Every term of Parliament my goal is to help get a major Nelson project done. These have included in the past – Kahurangi National Park, local marine reserves, Garin College, Whakatu Drive, the Early Settlers Memorial, Saxton Stadium, the Suter Art Gallery, School of Music and the Nelson Airport Terminal.

This term my key goal was getting the Waimea Community Dam built.  I got the necessary legislation through Parliament in 2018, funding was finalised early last year and construction is now underway. It is the largest dam built in New Zealand in more than 20 years. It will be great to see it through to completion in 2022.

My top priority for the next term of Parliament is getting a new hospital underway for Nelson. It is unfinished business from having re-written the laws as Building Minister in 2016 requiring buildings to be earthquake strengthened and for hospitals to be prioritised. It is the most seismically sub-standard hospital in New Zealand. The problems are not just its earthquake risk. It has insufficient beds for our growing and aging population. Nor is the facility up to the standard for patients, doctors and nurses. This new Nelson Hospital will likely cost half a billion and will be the largest infrastructure project ever undertaken in our region. My goal is a new facility that will meet Nelson’s health needs for the next 50 years.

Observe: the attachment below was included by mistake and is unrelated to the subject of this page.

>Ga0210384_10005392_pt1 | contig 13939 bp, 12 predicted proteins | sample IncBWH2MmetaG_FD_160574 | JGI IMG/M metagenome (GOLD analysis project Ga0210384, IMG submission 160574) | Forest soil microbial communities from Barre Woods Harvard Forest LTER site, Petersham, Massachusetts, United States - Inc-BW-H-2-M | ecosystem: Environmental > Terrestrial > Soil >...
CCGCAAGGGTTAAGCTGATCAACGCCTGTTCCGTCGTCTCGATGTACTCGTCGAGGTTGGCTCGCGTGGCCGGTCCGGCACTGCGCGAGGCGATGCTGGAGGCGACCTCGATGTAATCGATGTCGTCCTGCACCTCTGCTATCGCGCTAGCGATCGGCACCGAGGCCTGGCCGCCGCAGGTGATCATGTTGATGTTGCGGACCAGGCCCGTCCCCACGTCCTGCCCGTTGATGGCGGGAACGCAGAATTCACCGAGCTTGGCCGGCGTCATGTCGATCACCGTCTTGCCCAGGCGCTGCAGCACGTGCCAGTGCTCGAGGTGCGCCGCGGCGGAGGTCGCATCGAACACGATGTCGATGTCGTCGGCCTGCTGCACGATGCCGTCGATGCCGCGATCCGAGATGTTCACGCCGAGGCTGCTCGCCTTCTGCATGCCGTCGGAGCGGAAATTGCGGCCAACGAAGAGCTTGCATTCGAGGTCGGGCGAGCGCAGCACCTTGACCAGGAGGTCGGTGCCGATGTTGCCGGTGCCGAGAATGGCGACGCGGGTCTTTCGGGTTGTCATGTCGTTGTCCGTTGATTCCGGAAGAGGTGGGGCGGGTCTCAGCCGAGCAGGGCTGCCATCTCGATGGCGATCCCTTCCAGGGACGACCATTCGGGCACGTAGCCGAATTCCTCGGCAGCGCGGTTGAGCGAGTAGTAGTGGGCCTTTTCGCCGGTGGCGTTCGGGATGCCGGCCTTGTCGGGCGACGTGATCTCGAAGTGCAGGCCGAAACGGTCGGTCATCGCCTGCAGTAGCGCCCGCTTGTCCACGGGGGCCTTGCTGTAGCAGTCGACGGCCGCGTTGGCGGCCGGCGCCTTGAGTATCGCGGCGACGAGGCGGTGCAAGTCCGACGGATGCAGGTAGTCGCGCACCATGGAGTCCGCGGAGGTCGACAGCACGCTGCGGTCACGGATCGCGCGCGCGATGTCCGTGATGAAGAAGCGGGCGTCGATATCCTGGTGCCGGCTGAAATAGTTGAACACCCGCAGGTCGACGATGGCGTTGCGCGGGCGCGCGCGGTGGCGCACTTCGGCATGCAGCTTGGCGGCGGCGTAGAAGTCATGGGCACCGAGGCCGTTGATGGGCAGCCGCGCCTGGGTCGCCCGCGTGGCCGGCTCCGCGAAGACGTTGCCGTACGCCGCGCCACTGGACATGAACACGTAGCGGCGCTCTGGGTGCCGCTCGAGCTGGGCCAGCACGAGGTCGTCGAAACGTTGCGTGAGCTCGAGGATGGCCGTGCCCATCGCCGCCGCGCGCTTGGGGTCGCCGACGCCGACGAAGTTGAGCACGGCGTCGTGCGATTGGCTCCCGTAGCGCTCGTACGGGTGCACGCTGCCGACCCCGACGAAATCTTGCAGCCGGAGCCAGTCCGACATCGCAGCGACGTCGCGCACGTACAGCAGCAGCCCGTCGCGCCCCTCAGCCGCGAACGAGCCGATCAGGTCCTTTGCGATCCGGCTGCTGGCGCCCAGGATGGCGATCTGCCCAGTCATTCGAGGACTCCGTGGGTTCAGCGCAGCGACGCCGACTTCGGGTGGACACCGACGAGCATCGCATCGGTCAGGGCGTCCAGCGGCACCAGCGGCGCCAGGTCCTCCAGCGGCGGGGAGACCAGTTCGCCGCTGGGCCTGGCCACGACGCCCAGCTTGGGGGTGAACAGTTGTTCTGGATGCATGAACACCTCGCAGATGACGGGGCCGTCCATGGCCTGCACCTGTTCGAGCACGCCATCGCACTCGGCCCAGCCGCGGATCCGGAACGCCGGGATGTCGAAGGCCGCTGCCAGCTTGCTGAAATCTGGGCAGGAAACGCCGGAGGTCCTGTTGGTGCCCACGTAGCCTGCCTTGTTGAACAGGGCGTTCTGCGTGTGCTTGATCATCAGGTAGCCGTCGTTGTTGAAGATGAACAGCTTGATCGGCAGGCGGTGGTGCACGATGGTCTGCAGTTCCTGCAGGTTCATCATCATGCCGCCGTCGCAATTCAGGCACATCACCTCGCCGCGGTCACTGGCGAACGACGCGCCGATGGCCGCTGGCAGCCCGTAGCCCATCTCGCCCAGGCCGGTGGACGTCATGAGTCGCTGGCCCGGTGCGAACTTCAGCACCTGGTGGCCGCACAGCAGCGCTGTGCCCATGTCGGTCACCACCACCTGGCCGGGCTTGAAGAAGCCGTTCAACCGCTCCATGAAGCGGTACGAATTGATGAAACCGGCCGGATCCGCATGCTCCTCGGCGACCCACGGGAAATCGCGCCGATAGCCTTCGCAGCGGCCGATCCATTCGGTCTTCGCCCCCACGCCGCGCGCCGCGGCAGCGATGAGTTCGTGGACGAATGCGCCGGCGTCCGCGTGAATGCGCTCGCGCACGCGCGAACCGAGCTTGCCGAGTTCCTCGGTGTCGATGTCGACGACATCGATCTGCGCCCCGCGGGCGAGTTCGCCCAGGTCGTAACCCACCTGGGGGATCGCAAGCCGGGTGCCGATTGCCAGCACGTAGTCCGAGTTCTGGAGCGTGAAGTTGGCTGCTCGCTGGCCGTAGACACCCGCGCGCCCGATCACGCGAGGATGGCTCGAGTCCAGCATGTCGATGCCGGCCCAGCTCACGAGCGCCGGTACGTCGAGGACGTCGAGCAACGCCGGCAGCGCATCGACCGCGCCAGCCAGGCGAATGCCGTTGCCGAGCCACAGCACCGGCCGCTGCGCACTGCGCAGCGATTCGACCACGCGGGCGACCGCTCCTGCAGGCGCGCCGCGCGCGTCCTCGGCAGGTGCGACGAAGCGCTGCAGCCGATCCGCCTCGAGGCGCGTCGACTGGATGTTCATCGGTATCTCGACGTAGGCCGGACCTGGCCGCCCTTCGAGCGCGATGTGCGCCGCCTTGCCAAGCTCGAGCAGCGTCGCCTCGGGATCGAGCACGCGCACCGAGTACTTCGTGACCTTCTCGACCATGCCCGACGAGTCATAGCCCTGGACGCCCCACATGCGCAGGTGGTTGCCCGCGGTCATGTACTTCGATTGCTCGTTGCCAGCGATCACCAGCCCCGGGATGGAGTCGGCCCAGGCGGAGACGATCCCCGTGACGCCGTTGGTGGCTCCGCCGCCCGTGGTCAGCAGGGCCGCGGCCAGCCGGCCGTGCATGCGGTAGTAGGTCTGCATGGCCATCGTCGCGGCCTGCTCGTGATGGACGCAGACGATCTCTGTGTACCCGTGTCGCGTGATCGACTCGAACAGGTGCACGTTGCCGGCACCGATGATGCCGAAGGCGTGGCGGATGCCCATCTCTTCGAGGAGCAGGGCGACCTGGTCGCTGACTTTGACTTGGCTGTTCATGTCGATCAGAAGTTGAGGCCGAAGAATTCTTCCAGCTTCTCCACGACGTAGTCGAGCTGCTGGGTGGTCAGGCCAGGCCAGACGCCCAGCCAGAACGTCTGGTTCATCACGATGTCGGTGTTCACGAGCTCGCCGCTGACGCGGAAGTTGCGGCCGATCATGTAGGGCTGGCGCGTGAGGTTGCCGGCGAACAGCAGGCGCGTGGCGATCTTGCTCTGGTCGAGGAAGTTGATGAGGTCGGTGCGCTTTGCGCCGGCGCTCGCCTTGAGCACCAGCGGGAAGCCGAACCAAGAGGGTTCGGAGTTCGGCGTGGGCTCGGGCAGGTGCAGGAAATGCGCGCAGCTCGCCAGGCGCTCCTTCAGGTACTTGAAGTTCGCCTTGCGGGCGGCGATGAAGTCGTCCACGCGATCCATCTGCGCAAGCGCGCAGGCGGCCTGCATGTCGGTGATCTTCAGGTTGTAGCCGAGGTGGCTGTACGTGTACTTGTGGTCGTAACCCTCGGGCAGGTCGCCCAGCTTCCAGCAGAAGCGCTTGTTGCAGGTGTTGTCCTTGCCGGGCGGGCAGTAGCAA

My second priority is transport with the region’s problems with congestion and safety getting worse. Labour has repeatedly increased our fuel taxes and road user charges while reducing roading investment in our region. They overturned National’s $135m commitment to the Southern Link.